The first week of firearms deer season saw some trophy harvests, for sizes/stats and for first-time takes.
Opening day on Nov. 21 at the Department of Environmental Conservation Holland Check Station saw few deer through, but two hunters pulled in with trophy racks that any area hunter would like to have on a favorite wall.
Brian Hahn, 27, of Pendleton, arrived at midafternoon with a nine-point buck he took at Friendship at 11 a.m. The buck was chasing a doe at the time Hahn took his shot. He hunted at Cold Spring with his bow on Friday, the last day of archery season, and took a doe.
Many an 8-, 9- or 10-point buck comes through the check station each year, but the 4.5-year-old Hahn buck with one low brow tine raised eyebrows of all who looked into the back of his truck that afternoon. Its widely spanned beams gapped more like a mule deer or young caribou than a whitetail deer; DEC officials measured the inside antler span at 24 inches.
“I’d only gotten mainly doe with my bow and my first deer was a spike buck, so when I first saw this deer I knew it would be my personal best,” Hahn said. His other personal trophy came last year with the harvesting of a coyote. A taxidermist friend in Akron is going to do his deer in a shoulder mount.
Minutes later, Shawn Hediger, 38, of Sardinia, brought in a 10-pointer. The deer was taken with a shotgun at 3 p.m. that afternoon. Its dressed-out weight went 170 pounds, which Gary Klock, DEC wildlife technician, estimated its live weight to be above 200 pounds.
But the most impressive feature of this 6.5-year-old buck was its near-perfect symmetry and antler mass that could score green points above 150; no score was taken, but its inside span measured 23.5 inches and the G2s and G3s (inside antlers) were thick and lengthy.
“I’ve been hunting every year since age 16, this is my personal best and I’m going to have it done at S&S Taxidermy in Springville,” Hediger said.
Russ Morgan of Arcade patiently waited for what he later called “my decorum biggest buck.” Hunting near home he got a clear, clean shot at a 10-point buck at 7:21 a.m. on opening day of gun season.
He took a 200-yard shot with his Savage 7mm08 rifle, and the deer was tagged the first hour of the hunt; however, getting his trophy took some selective patience. He wrote, “We had 400-plus trail camera photos for the last two years, and I passed on this buck multiple times last gun season.”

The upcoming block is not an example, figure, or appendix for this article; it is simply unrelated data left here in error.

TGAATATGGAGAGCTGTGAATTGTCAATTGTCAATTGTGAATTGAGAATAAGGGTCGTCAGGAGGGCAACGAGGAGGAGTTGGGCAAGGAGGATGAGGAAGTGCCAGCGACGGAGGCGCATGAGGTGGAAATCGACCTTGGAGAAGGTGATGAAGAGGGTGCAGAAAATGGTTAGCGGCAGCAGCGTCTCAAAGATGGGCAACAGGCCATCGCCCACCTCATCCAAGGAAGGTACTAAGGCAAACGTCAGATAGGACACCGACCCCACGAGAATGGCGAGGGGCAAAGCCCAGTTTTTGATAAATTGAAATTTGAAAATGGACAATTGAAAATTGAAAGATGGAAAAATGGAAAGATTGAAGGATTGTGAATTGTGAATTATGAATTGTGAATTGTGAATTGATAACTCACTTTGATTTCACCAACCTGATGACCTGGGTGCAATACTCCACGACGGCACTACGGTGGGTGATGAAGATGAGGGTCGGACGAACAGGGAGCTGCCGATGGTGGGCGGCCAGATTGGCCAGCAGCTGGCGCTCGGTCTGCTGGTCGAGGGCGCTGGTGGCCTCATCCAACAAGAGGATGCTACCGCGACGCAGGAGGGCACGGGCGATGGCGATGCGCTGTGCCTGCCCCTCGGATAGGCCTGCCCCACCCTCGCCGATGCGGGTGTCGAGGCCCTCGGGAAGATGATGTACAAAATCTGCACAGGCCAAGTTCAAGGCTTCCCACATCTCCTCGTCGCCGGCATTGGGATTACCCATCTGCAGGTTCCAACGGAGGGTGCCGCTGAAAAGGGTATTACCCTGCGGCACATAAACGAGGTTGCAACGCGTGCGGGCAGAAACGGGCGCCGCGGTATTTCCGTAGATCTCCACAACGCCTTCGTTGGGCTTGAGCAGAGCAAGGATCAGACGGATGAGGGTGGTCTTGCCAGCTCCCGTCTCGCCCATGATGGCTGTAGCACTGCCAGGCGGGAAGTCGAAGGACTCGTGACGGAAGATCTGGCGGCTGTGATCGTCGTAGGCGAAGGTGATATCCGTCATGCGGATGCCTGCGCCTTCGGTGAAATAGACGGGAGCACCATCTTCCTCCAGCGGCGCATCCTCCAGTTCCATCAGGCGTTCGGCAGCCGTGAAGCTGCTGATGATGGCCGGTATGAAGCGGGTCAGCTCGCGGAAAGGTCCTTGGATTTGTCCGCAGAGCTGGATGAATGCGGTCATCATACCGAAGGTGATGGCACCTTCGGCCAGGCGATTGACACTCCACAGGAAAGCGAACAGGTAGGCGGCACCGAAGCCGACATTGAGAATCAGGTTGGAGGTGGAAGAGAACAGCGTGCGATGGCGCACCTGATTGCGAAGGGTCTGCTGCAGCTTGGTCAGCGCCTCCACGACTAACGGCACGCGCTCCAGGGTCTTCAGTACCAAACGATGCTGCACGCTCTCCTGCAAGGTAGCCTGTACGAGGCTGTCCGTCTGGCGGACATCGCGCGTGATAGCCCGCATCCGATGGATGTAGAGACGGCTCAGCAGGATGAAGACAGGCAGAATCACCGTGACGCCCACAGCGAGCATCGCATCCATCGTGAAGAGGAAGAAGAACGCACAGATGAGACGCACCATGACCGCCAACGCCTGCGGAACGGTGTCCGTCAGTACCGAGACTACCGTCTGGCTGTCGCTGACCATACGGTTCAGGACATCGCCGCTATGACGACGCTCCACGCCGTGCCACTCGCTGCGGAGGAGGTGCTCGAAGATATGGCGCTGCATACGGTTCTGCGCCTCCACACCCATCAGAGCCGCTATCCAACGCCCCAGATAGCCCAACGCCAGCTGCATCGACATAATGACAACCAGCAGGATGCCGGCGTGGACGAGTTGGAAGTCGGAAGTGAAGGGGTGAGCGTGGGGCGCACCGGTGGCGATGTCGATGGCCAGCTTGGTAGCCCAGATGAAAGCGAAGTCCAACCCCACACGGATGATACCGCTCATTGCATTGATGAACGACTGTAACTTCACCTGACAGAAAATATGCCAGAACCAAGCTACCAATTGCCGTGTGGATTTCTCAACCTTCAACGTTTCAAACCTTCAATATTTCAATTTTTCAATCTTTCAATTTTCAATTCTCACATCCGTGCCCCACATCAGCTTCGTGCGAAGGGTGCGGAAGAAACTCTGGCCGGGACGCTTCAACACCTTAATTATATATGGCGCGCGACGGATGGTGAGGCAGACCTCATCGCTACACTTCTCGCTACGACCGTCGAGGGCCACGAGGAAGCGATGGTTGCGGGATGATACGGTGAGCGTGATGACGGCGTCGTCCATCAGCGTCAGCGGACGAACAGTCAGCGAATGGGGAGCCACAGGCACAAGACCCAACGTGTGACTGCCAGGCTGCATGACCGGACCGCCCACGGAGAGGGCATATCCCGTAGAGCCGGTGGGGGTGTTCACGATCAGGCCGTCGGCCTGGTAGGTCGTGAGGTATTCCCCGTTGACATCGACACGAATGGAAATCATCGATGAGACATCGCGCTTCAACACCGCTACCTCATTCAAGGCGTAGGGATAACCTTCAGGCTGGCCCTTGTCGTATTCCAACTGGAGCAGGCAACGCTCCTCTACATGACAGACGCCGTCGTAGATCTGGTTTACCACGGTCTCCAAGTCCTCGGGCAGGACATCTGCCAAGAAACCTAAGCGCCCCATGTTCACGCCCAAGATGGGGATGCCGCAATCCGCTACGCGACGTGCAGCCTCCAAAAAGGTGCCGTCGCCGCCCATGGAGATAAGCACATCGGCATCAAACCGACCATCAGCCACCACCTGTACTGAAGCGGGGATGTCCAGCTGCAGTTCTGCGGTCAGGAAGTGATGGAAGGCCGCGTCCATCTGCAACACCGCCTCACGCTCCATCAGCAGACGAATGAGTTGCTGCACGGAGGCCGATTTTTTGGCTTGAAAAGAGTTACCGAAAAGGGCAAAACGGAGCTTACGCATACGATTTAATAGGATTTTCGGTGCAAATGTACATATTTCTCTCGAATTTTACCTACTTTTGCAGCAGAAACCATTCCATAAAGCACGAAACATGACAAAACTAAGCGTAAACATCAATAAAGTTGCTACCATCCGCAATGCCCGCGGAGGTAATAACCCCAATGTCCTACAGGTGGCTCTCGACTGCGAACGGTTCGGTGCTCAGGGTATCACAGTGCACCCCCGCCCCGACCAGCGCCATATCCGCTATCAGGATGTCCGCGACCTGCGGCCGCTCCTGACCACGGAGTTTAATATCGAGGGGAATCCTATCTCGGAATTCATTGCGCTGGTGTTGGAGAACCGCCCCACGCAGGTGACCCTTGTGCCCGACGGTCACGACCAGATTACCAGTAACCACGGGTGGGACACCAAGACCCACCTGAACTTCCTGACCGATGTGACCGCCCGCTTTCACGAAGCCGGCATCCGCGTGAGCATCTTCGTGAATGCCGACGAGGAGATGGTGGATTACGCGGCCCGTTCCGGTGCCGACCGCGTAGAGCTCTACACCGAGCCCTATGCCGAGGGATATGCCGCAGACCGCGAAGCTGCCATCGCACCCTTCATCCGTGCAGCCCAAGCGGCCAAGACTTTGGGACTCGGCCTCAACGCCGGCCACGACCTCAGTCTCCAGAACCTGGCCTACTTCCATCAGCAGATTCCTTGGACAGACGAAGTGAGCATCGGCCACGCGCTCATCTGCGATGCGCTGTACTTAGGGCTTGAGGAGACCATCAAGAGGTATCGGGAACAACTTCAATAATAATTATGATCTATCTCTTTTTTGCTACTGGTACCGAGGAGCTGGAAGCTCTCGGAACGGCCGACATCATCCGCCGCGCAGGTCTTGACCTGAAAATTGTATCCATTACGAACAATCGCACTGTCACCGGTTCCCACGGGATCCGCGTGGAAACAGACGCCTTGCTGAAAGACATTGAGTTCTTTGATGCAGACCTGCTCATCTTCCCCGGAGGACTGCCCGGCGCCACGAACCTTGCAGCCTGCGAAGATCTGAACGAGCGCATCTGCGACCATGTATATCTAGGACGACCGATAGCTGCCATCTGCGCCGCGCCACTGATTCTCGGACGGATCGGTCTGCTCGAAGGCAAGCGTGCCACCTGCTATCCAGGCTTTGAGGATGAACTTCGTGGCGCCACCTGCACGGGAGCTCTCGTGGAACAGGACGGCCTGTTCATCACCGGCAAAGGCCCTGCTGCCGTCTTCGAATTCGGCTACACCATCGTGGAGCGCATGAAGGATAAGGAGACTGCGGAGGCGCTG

His persistence paid off. The buck’s beautifully spanned antlers measured a green score of 145.
Cheryl Schenne, a hunter certification instructor, enjoyed hunting with her dad and her own harvests, but when her daughter, Lorrie Lux, 33, of West Falls, took her first buck, Schenne wrote, “I have never been so thrilled in my life.” She added, “Lorrie has always been a better shot than me, but she didn’t show any interest in hunting until this past year.”
Lorrie took her certification course last spring and mom and daughter were in a stand at 6 a.m. opening morning on family property in Perrysburg. Trophies come in all sizes, and shot opportunities come in many ways.
Mom took pride in seeing that Lorrie held off on a shot at a fork-horn (4 pointer) for lack of a clean shot. Almost immediately after that, a 3-point buck came through and her buck fever subsided enough for a quick, killing shot. This first buck/deer goes beyond weights, measures and scoring as a personal trophy.
“Our entire family was so proud of her,” mom wrote after the hunt.
First weekend results at the DEC Check Station were slightly lower on numbers, with two outstanding trophy bucks checked. Only two doe deer were brought in for donation and just one bear dressed out at 37 pounds was checked in two days.
Reasons for low numbers abound. Nice weather Saturday and predicted for Sunday plus no Bills game on Sunday could have kept hunters at camp through the weekend. Along with weather, moon phases and deer movement could be a factor.
Experts of late have posited a theory that the monster bucks taken at ages 4, 5, 6 and older are males with low testosterone and, hence, less likely to be seen and shot while chasing doe deer during the mating season.
Gary Klock nodded but added that deer develop a sense about the hunting season. “They learn to move around (eat and mate) mainly during the night and then they are not seen during the day,” Klock noted.
Deer had every chance to move around, see, and do things during this first week of deer season under a full moon that shone brightly through each night. Once moon phases darken, movement and deer sightings could improve during daylight hours. Gun season continues to Dec. 13.
Good luck out there.